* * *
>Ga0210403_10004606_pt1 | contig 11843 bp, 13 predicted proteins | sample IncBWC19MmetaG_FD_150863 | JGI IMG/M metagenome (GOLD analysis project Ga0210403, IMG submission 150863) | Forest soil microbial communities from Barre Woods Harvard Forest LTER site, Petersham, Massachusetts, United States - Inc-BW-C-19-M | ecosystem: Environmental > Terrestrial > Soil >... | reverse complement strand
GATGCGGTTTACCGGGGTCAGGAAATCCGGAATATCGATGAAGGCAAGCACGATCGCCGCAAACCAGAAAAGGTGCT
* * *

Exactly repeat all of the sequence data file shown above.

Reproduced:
>Ga0210403_10004606_pt1 | contig 11843 bp, 13 predicted proteins | sample IncBWC19MmetaG_FD_150863 | JGI IMG/M metagenome (GOLD analysis project Ga0210403, IMG submission 150863) | Forest soil microbial communities from Barre Woods Harvard Forest LTER site, Petersham, Massachusetts, United States - Inc-BW-C-19-M | ecosystem: Environmental > Terrestrial > Soil >... | reverse complement strand
GATGCGGTTTACCGGGGTCAGGAAATCCGGAATATCGATGAAGGCAAGCACGATCGCCGCAAACCAGAAAAGGTGCT